EGU General Assembly 2022
© Author(s) 2022. This work is distributed under
the Creative Commons Attribution 4.0 License.

Eustatic change modulates exhumation in the Japanese Alps

Georgina King1, Floriane Ahadi2, Shigeru Sueoka3, Frédéric Herman1, Leif Anderson1, Cécile Gautheron2, Sumiko Tsukamoto4, Nadja Stalder1, Rabiul Biswas1,5, Matthew Fox6, Guillaume Delpech2, Stéphane Scharwtz7, and Takahiro Tagami8
Georgina King et al.
  • 1University of Lausanne, Institute of Earth Surface Dynamics, Lausanne, Switzerland (
  • 2Université Paris-Saclay, CNRS, GEOPS, 91405, Orsay, France
  • 3Tono Geoscience Center, Japan Atomic Energy Agency, Japan
  • 4Leibniz Institute for Applied Geophysics, Hanover, Germany
  • 5Department of Earth Sciences, Indian Institute of Technology Kanpur, India
  • 6University College London, UK
  • 7ISTERRE, Université Grenoble Alpes, France
  • 8Graduate School of Science, Kyoto University, Japan

The exhumation of bedrock is controlled by the interplay between tectonics, surface processes and climate. The highest exhumation rates of cm/yr are recorded in zones of highly active tectonic convergence such as the southern Alps of New Zealand or Himalayan syntaxes, where high rock uplift rates combine with very active surface processes. Here, we use a combination of different thermochronometric systems, and notably trapped-charge thermochronometery, to show that such rates also occur in the Hida Range, Japanese Alps. Our results imply that cm/yr rates of exhumation may be more common than previously thought.

The Hida Range is the most northern and most extensive of the Japanese Alps, and reaches elevations of up to 3000 m a.s.l. The Hida Range is thought to have uplifted in the last 3 Myr in response to E-W compression and magmatism. Our study focuses on samples from the Kurobe gorge, which is one of the steepest gorges in Japan. Previous work has shown that exhumation rates in this region are exceptionally high, as documented by the exposure of the ~0.8 Ma Kurobe granite (Ito et al., 2013) in the gorge. We combined 12 new zircon (U-Th/He) ages and 11 new OSL-thermochronometry ages together with existing thermochronometric data to investigate the late Pleistocene exhumation of this region.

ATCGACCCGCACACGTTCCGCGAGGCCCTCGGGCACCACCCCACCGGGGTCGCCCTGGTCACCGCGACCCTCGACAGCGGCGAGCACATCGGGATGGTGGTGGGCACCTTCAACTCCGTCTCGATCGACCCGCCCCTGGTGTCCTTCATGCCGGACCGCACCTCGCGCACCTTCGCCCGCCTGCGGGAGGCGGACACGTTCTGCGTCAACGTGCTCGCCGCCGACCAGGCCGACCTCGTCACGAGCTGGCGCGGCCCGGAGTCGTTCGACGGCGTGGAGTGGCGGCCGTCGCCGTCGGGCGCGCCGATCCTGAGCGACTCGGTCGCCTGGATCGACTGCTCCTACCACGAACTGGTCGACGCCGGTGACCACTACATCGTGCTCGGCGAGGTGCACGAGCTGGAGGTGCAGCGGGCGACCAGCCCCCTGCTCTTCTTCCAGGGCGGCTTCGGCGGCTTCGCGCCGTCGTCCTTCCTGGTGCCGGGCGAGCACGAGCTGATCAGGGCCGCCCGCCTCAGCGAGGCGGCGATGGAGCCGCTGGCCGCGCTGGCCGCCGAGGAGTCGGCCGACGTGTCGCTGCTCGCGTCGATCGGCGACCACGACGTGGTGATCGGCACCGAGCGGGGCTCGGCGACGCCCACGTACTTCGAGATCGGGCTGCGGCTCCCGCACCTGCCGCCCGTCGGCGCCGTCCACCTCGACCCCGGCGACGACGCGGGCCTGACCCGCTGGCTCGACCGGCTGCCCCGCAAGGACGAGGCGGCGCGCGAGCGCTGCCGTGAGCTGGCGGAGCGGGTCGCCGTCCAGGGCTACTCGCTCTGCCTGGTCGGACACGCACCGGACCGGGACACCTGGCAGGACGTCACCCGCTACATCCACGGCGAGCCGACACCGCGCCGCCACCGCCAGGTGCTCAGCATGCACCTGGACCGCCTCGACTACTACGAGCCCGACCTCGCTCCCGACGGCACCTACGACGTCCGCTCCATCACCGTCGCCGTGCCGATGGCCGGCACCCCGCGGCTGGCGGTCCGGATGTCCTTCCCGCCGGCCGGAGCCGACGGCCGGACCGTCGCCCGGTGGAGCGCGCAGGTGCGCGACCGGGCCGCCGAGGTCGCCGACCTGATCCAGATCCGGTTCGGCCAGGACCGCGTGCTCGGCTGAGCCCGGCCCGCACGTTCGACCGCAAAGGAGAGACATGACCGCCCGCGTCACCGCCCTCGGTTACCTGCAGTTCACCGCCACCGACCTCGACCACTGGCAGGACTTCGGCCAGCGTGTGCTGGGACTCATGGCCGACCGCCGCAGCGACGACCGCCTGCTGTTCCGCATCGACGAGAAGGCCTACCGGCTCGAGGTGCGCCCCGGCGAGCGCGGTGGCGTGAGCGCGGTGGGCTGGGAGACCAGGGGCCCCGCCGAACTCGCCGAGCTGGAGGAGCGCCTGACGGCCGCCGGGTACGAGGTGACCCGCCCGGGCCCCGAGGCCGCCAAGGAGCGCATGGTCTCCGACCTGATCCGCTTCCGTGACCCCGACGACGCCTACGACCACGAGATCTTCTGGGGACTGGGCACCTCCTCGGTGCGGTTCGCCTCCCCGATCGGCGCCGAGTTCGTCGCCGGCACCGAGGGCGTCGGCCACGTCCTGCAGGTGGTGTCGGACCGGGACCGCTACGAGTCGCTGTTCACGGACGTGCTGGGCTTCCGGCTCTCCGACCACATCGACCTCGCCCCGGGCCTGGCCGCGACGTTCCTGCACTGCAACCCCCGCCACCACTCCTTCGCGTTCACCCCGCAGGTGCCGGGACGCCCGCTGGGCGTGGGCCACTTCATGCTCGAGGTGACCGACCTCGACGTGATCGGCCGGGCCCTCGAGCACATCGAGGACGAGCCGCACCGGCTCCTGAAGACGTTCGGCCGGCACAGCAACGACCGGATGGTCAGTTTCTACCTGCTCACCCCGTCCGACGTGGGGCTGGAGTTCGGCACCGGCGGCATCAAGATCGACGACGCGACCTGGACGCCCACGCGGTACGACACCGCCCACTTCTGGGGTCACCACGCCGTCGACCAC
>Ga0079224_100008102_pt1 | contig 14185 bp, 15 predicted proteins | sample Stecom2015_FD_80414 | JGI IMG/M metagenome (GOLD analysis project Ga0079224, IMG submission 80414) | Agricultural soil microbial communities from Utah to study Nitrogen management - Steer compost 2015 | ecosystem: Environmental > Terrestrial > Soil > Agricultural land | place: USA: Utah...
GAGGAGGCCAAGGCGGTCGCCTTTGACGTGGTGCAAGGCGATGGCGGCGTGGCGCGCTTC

We found that exhumation rates increased to ~10 mm/yr within the past 300 kyr, likely in response to river base-level fall that increased channel steepness due to climatically controlled eustatic changes. Our thermochronometry data allow the development of time-series of exhumation rate changes at the timescale of glacial-interglacial cycles and show a four-fold increase in baseline rates over the past ~65 kyr. This increase in exhumation rate is likely explained by knickpoint propagation due to a combination of very high precipitation rates, climatic change, sea-level fall, range-front faulting and moderate rock uplift. Our data show that in regions with horizontal convergence, coupling between climate, surface processes and tectonics can exert a significant effect on rates of exhumation.


Ito, H., Yamada, R., Tamura, A., Arai, S., Horie, K., Hokada T., 2013. Earth’s youngest exposed granite and its tectonic implications: the 10-0.8 Ma Kurobegawa Granite. Scientific Reports 3: 1306.


How to cite: King, G., Ahadi, F., Sueoka, S., Herman, F., Anderson, L., Gautheron, C., Tsukamoto, S., Stalder, N., Biswas, R., Fox, M., Delpech, G., Scharwtz, S., and Tagami, T.: Eustatic change modulates exhumation in the Japanese Alps, EGU General Assembly 2022, Vienna, Austria, 23–27 May 2022, EGU22-7337,, 2022.